2. Traveling May Improve Your Story’s Logistics

Another major benefit of traveling to research my novel was experiencing the reality of getting from one place to the other.

Writers usually don’t include the boring details of traveling from here to there, but knowing how it feels to cover those miles can help you better portray the moods of your characters when they arrive at their stopping places along the way.

It can also help you avoid making some critical mistakes!

On the first day of my trip researching The Beached Ones, for example, I spotted a plane sitting out in a field by itself. I was excited because I had found this plane in my research and included it in my story.

Peppermill Casino in Reno, Nevada: My characters win a lot of money here!

On the Internet, though, I had seen only a picture and a town—no additional information. So I had imagined its location. When I realized where the plane was really located, in reference to the town, I knew it was going to throw a wrench in my scene.

It was a big wrench. My options:

1)     change the scene so my main character sees the plane where it is and risk losing some of the dramatic effect,

2)     leave the scene as is (and brace myself to hear from readers about the mistake),

3)     take the plane out of the scene entirely.

Warning: Traveling to research your novel may throw some frustrating wrenches in your draft. Be prepared, but be grateful. I believe my story ended up better because of what I discovered about that plane.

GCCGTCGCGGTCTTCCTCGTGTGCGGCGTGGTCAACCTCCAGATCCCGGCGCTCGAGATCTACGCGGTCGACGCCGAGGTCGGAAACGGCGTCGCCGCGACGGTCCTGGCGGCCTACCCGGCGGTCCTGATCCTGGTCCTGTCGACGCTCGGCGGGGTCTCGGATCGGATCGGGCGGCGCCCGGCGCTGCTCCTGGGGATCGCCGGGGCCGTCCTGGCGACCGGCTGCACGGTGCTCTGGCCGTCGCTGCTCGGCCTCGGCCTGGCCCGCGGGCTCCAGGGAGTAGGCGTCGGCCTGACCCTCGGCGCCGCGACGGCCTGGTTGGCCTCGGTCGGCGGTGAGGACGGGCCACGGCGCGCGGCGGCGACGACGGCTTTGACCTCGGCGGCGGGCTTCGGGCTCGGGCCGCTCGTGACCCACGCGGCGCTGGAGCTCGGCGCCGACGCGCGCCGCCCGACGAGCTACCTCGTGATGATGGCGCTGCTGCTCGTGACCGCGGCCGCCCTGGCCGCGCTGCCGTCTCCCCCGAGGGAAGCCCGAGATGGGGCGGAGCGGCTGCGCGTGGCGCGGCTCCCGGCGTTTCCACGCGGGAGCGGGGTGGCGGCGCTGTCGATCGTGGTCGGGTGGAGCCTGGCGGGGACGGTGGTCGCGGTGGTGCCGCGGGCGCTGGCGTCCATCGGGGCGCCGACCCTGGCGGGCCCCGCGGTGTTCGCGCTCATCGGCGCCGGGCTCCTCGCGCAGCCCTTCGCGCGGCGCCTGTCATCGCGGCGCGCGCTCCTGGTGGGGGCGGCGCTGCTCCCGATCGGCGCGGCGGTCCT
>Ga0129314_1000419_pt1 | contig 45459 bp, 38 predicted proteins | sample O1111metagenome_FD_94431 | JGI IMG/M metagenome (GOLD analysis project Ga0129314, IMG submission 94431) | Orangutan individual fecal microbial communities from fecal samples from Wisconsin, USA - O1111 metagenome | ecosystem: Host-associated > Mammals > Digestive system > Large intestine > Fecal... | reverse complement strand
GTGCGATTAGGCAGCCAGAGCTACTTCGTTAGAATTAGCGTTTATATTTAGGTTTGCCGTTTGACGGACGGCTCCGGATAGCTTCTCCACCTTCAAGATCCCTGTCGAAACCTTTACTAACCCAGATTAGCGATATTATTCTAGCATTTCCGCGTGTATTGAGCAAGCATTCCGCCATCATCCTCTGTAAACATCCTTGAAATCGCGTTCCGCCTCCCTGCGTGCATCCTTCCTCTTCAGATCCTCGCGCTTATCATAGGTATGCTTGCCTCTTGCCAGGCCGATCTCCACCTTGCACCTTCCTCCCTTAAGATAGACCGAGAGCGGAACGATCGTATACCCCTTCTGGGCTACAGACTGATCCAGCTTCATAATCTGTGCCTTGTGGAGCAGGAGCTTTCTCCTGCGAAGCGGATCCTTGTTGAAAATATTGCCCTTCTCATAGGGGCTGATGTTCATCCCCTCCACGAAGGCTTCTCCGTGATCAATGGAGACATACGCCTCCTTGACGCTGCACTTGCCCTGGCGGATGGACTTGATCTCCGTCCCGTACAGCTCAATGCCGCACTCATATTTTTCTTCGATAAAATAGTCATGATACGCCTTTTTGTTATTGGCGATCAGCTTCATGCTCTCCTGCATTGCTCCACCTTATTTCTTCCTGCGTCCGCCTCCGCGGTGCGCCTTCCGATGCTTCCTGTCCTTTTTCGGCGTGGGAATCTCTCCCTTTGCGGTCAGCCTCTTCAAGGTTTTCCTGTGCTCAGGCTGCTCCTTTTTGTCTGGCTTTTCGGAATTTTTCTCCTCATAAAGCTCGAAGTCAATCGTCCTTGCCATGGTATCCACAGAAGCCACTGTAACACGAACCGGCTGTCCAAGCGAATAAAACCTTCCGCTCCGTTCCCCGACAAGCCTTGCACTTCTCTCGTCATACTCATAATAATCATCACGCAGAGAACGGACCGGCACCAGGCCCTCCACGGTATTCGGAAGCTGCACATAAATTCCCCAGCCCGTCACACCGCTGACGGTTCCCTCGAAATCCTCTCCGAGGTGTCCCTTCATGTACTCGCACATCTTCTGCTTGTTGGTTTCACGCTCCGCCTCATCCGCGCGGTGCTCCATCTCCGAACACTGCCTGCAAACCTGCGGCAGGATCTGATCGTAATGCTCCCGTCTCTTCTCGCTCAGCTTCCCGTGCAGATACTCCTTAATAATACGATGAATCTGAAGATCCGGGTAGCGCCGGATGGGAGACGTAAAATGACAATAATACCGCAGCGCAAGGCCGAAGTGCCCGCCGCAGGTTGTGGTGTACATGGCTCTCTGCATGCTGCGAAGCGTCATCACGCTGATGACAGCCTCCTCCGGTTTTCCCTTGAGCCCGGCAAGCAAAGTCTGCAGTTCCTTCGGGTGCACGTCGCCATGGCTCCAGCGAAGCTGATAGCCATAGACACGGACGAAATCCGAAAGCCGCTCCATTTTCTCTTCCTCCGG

Bay Area Discovery Museum: Daniel searches for his younger brother here.

3. Traveling May Inspire Some Amazing Experiences that Benefit Your Story

On the last day of my trip, as the sun was about to set, I wanted to see one location once more in the evening light.

Little did I know how important the timing would be. I mean, freaky coincidental timing.

Returning to that critical location, I stopped to get some pictures, and just happened to run into a security officer. He was patrolling, as was usual in this location. I asked him some questions, needing to clarify a few things.

I soon realized that the muse had just introduced me to a very special person. I ended up talking to him for a good twenty minutes or more, and during that short spell, got nothing short of gold for my story. Pure gold.